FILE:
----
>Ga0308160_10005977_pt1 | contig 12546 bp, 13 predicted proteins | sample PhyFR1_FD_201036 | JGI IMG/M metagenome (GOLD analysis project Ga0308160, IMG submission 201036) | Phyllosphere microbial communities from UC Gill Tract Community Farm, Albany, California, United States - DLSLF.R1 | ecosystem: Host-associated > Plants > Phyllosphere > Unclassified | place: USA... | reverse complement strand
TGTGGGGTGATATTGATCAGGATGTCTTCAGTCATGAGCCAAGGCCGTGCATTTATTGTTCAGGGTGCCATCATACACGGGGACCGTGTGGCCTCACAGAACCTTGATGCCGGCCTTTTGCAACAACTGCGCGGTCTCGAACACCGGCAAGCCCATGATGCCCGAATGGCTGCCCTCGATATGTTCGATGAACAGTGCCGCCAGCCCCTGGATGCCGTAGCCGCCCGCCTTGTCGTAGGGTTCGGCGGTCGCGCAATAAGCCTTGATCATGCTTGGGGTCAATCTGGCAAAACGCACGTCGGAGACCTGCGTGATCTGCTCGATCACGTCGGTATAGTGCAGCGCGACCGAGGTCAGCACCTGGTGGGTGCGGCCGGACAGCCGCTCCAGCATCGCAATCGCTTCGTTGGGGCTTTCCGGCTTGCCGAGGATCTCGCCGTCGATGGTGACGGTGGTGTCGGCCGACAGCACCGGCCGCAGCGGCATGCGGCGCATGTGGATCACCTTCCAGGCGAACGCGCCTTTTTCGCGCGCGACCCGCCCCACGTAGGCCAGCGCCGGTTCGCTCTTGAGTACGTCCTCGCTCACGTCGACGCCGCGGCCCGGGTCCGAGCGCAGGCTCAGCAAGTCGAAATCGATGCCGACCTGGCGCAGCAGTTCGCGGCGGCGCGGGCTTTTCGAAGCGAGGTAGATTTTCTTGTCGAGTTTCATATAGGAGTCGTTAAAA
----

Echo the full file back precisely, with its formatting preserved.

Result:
>Ga0308160_10005977_pt1 | contig 12546 bp, 13 predicted proteins | sample PhyFR1_FD_201036 | JGI IMG/M metagenome (GOLD analysis project Ga0308160, IMG submission 201036) | Phyllosphere microbial communities from UC Gill Tract Community Farm, Albany, California, United States - DLSLF.R1 | ecosystem: Host-associated > Plants > Phyllosphere > Unclassified | place: USA... | reverse complement strand
TGTGGGGTGATATTGATCAGGATGTCTTCAGTCATGAGCCAAGGCCGTGCATTTATTGTTCAGGGTGCCATCATACACGGGGACCGTGTGGCCTCACAGAACCTTGATGCCGGCCTTTTGCAACAACTGCGCGGTCTCGAACACCGGCAAGCCCATGATGCCCGAATGGCTGCCCTCGATATGTTCGATGAACAGTGCCGCCAGCCCCTGGATGCCGTAGCCGCCCGCCTTGTCGTAGGGTTCGGCGGTCGCGCAATAAGCCTTGATCATGCTTGGGGTCAATCTGGCAAAACGCACGTCGGAGACCTGCGTGATCTGCTCGATCACGTCGGTATAGTGCAGCGCGACCGAGGTCAGCACCTGGTGGGTGCGGCCGGACAGCCGCTCCAGCATCGCAATCGCTTCGTTGGGGCTTTCCGGCTTGCCGAGGATCTCGCCGTCGATGGTGACGGTGGTGTCGGCCGACAGCACCGGCCGCAGCGGCATGCGGCGCATGTGGATCACCTTCCAGGCGAACGCGCCTTTTTCGCGCGCGACCCGCCCCACGTAGGCCAGCGCCGGTTCGCTCTTGAGTACGTCCTCGCTCACGTCGACGCCGCGGCCCGGGTCCGAGCGCAGGCTCAGCAAGTCGAAATCGATGCCGACCTGGCGCAGCAGTTCGCGGCGGCGCGGGCTTTTCGAAGCGAGGTAGATTTTCTTGTCGAGTTTCATATAGGAGTCGTTAAAA